When men stand on a corner near a Walmart, and other men drive up in pick-up trucks looking for day labor, that's a job exchange. Ditto a bulletin board covered with business cards next to the door of a diner. Put the jobs offered on paper and disseminate copies, and now it's a newspaper's jobs section. Or contract with a person to find and screen candidates - and that is what a headhunter does (for a hefty fee). Now suppose the match-ups are computerized. Potential employers post and search. Potential employees search and post. Inclusion and exclusion criteria filter the searches.


What happened with Monster was a disruptive transformation from match-up via newspaper want ads to automated match-up anywhere in the country (and later, outside the country). The origin story began with Jeff Taylor, who in 1994 launched The Monster Board. Per Wikipedia, “Monster was the first public job search on the Internet, first public resume database in the world and the first to have job search agents and job alerts.”  

Taylor had the idea, but not enough money. Telephone Marketing Programs (TMP) bought The Monster Board in 1995. Taylor stayed on for ten years. TMP's founder, Andrew McKelvey, had started decades earlier with brokering Yellow Pages advertising, and then in 1993 launched a multi-city jobs recruiting division. Buying Monster was a logical expansion. TMP kept its headquarters in New York and the Monster operations in Framingham.

TMP offered stock to the public in December 1996, then used the influx of cash to expand the company. In June 1998 The Monster Board moved its corporate headquarters to the newly opened Clock Tower Place. A year later all of TMP’s recruiting operations were centralized in Maynard under the name Monster.com.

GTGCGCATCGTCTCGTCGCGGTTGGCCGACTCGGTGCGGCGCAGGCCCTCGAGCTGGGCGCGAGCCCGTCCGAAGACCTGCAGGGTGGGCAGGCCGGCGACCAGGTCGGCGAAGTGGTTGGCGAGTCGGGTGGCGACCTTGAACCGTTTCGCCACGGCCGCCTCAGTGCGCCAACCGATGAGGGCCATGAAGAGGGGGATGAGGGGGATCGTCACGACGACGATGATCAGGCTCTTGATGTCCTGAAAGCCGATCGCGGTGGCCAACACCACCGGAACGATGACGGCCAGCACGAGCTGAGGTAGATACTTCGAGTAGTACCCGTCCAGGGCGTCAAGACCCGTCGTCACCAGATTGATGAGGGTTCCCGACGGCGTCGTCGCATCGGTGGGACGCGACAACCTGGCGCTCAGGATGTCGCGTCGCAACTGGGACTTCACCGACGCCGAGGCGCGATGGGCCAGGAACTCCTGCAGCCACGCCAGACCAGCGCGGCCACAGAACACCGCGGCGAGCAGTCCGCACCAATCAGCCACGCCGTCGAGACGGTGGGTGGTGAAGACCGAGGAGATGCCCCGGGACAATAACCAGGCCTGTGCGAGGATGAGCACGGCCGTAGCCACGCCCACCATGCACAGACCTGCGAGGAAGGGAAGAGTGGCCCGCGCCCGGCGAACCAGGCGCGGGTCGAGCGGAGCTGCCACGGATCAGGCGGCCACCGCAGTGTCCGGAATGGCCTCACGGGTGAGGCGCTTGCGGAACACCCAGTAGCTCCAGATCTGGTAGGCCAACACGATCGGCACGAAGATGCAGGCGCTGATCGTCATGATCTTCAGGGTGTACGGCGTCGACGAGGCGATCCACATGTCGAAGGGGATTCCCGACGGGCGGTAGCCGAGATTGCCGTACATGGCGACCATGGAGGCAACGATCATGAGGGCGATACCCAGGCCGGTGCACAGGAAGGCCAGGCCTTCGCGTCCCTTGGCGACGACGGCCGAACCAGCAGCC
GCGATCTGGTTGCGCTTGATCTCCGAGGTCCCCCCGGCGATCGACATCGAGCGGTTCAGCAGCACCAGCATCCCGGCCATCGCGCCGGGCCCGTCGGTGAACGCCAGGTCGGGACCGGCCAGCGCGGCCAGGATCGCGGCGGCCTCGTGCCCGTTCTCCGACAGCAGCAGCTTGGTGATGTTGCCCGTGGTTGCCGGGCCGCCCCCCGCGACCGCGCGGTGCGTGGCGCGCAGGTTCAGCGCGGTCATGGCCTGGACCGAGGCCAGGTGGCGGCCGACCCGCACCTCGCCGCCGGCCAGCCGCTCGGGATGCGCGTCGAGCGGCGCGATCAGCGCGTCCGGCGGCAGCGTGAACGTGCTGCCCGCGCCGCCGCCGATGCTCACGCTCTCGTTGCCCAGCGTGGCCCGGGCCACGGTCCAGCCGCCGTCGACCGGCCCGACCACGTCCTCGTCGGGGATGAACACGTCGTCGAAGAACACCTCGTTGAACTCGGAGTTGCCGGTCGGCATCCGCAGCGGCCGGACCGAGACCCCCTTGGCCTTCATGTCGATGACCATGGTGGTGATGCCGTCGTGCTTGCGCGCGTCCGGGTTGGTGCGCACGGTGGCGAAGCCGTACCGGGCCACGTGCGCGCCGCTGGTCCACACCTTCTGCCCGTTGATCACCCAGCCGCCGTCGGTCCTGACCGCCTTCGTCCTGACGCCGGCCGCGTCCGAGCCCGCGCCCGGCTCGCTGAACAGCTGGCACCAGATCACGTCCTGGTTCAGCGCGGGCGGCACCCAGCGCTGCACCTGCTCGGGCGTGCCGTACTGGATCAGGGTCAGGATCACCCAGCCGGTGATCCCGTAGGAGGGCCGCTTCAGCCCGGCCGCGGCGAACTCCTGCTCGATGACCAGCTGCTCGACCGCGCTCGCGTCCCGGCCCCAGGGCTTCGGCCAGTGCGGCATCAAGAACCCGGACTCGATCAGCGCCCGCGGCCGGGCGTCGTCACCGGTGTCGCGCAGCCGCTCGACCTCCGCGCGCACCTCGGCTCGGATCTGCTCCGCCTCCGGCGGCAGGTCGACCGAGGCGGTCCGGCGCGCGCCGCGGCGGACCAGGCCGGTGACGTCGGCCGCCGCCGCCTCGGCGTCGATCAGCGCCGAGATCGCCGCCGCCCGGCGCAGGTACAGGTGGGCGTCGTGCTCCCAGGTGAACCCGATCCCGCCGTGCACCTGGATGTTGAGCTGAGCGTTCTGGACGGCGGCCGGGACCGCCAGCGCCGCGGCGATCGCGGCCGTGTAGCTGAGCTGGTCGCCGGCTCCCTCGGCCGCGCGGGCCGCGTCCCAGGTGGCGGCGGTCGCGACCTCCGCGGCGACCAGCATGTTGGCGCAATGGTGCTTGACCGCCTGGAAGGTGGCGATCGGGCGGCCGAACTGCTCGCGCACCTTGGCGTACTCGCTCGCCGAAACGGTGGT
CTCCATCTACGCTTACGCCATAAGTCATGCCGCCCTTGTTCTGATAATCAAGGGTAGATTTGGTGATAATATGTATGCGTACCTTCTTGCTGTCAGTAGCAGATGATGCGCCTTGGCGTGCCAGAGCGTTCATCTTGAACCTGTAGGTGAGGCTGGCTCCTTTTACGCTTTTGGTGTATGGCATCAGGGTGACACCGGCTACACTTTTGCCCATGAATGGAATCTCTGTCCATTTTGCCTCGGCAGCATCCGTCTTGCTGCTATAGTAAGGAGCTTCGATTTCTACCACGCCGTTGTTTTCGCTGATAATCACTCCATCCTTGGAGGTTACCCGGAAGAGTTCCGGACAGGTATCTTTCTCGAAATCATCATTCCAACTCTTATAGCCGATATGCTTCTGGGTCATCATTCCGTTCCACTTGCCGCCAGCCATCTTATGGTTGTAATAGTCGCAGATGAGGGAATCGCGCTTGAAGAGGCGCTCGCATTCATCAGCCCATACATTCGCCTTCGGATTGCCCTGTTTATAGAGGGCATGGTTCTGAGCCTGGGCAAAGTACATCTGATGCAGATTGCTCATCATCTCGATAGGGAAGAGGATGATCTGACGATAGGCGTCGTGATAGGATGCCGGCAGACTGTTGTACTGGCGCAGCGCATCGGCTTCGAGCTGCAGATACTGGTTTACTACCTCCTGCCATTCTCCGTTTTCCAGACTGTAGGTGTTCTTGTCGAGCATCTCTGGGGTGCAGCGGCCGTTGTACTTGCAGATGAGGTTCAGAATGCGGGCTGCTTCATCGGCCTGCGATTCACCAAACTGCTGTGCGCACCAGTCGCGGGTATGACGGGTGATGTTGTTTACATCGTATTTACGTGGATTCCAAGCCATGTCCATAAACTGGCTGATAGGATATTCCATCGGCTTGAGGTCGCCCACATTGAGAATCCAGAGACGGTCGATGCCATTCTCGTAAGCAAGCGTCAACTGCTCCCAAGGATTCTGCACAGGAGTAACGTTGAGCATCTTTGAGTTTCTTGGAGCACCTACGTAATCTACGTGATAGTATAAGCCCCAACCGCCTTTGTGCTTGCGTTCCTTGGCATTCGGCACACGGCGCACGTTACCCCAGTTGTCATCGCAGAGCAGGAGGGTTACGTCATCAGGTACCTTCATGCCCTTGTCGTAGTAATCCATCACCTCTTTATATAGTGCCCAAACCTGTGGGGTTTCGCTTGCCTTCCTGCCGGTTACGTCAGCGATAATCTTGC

Monster started  at Clock Tower with about 50,000 square feet of floor space and 135 employees. Within years that had expanded to 250,000 square feet, or nearly one-fourth of the entire complex. Monster also had a visible presence in town, sponsoring among other things, blood drive events and an annual road race to benefit the Boys and Girls Club of Assabet Valley.

Entrance sign from Sudbury Road
Worldwide, the company reached peak visibility with its Superbowl commercials circa 1999-2004. Peak capitalization (total value of all shares of stock) topped $7 billion in early 2006. After that, the decline was swift. Facebook, LinkedIn and other social media offered new paths for job search networking, while Craig's List and direct competitors such as Indeed.com also sliced into Monster's share. Current valuation puts the company at about $750 million. The number of employees is less than half of what it reached in 2001, what with spin-offs and the closing or sale of some operations outside the United States.  

What, exactly, went wrong? From Woody Allen, as Alvy Singer in the 1997 movie Annie Hall: "A relationship, I think, is like a shark. You know? It has to constantly move forward or it dies. And I think what we got on our hands is a dead shark."

Monster is the dead shark. As of early 2014, LinkedIn, with a similar number of employees, revenues and profits, is capitalized at $24 billion. One point made in a lecture at Harvard Business School in November 2012: "No one ever said monsters were social creatures." Eight years passed from when LinkedIn launched before Monster tried its paw at a social network. Monster also came late and weak to mobile apps. The stock has doubled in value since its worst lows of 2013, but whether this is a reversal, hope for a sale, or just a dead cat bounce is anyone's guess.
 
What Monster got in Weston was a similar amount of space to what it was leaving here - approximately 175,000 square feet - in a newish building just off the I-95 and Route 20 intersection. The new location makes it more convenient to employees who are commuting from any direction, to visitors arriving via Boston's airport, and closer to hotel accommodations along the interstate corridor. The space came at a bargain price because Biogen, which had move some divisions to Weston in 2010, changed its mind. What Maynard lost was an anchor tenant at Clock Tower Place and the some 600+ Monster employees who worked, and sometimes shopped and dined here.